Of course, the grandest trick of Memento is that the true mystery of the piece is not one for the characters to solve but rather one for the audience to deduce. What really happened in the film? How much of what Lenny tells us about him and his past is really true? There are hints throughout that his lack of a short term memory may in fact be a case of selective forgetfulness which has been conditioned into him since his wife’s death (at his own accidental hand, it turns out). This would help explain how he actually remembers that he has short-term memory loss when his brain “resets” despite the fact that his wife’s attack is the last thing he claims to remember. And there are several instances where characters refer to him as Sammy Jenkins (the man who allegedly had the same condition as Lenny and whose insurance claim Leonard dealt with before his accident) despite the fact that they have not been told Sammy’s tragic story. Is it a coincidence that the actor playing Sammy (Stephen Tobolowsky) does not utter a single word of dialogue throughout his scenes? Is Lenny really Sam Jenkins?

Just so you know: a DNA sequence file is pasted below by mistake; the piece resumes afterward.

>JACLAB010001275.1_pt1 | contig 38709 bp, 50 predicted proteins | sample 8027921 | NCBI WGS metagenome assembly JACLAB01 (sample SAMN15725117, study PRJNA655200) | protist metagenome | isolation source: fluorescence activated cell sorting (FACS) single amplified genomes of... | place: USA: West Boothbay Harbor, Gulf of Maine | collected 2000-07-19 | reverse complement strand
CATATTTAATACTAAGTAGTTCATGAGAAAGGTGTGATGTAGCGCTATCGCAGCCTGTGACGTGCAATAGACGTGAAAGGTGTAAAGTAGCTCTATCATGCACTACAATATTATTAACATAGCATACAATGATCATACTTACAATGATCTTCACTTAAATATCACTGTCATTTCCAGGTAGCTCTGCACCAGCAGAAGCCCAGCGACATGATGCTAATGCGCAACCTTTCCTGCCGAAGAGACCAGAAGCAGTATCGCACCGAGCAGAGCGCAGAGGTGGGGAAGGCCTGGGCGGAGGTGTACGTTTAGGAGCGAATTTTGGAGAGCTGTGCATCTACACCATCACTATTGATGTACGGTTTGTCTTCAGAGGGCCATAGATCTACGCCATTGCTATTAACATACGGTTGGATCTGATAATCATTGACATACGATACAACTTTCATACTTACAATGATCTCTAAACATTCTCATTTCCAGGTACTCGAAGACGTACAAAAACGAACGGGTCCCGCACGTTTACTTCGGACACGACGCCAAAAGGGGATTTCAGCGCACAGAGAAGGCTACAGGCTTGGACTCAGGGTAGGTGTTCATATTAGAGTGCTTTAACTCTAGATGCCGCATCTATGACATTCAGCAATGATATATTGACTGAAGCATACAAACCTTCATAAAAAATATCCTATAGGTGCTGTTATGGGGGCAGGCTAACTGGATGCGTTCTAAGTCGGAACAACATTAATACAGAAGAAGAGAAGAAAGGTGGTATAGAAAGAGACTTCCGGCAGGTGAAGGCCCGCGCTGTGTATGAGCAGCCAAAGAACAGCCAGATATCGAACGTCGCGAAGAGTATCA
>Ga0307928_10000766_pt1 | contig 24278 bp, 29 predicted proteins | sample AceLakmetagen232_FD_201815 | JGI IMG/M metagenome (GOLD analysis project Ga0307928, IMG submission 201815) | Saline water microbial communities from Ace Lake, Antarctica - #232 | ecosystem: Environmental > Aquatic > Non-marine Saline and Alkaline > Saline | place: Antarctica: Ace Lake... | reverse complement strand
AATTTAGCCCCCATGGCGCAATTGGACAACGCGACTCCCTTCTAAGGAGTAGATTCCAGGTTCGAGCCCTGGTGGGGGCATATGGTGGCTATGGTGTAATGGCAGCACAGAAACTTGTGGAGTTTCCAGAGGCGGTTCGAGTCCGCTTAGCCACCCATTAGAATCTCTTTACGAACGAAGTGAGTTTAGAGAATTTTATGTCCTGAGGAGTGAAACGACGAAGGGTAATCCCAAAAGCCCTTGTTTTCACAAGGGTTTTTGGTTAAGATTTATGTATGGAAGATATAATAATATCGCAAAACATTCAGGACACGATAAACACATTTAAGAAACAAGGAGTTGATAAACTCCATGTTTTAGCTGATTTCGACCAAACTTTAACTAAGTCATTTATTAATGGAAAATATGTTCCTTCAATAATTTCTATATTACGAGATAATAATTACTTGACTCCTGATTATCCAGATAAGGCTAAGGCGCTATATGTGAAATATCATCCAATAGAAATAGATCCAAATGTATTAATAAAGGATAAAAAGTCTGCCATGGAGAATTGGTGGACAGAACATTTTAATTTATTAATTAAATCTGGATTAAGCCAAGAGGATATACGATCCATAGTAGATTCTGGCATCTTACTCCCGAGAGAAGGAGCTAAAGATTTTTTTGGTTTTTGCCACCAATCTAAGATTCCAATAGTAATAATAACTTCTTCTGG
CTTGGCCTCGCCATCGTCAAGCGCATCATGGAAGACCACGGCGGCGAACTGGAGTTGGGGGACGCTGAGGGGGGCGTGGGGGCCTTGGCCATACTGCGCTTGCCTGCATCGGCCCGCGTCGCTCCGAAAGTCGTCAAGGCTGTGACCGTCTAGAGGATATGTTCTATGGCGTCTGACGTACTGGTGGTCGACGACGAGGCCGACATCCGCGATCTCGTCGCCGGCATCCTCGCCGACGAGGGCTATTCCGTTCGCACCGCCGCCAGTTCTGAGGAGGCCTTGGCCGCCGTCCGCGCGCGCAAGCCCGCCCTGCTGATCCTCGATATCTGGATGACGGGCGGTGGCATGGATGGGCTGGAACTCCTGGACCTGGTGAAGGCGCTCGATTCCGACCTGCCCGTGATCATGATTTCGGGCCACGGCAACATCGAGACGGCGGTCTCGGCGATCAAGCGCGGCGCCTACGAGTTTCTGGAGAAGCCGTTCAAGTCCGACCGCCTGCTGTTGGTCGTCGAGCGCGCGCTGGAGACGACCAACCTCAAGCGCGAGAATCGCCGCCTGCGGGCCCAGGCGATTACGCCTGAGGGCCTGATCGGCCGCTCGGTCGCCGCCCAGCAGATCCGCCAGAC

The ultimate triumph of Memento as a film in the mystery genre is that the real mystery begins only after the movie ends. Which, like the rest of the film, is another convention played out in reverse. And, like the best mysteries, in fiction and in life, it is fathomable that we are doomed to never know the answers we so crave.

Scott Mendelson

In the category of tragic irony, I was writing the opening paragraph for this piece at the very moment that Douglas Adams was having his fatal heart attack several days ago.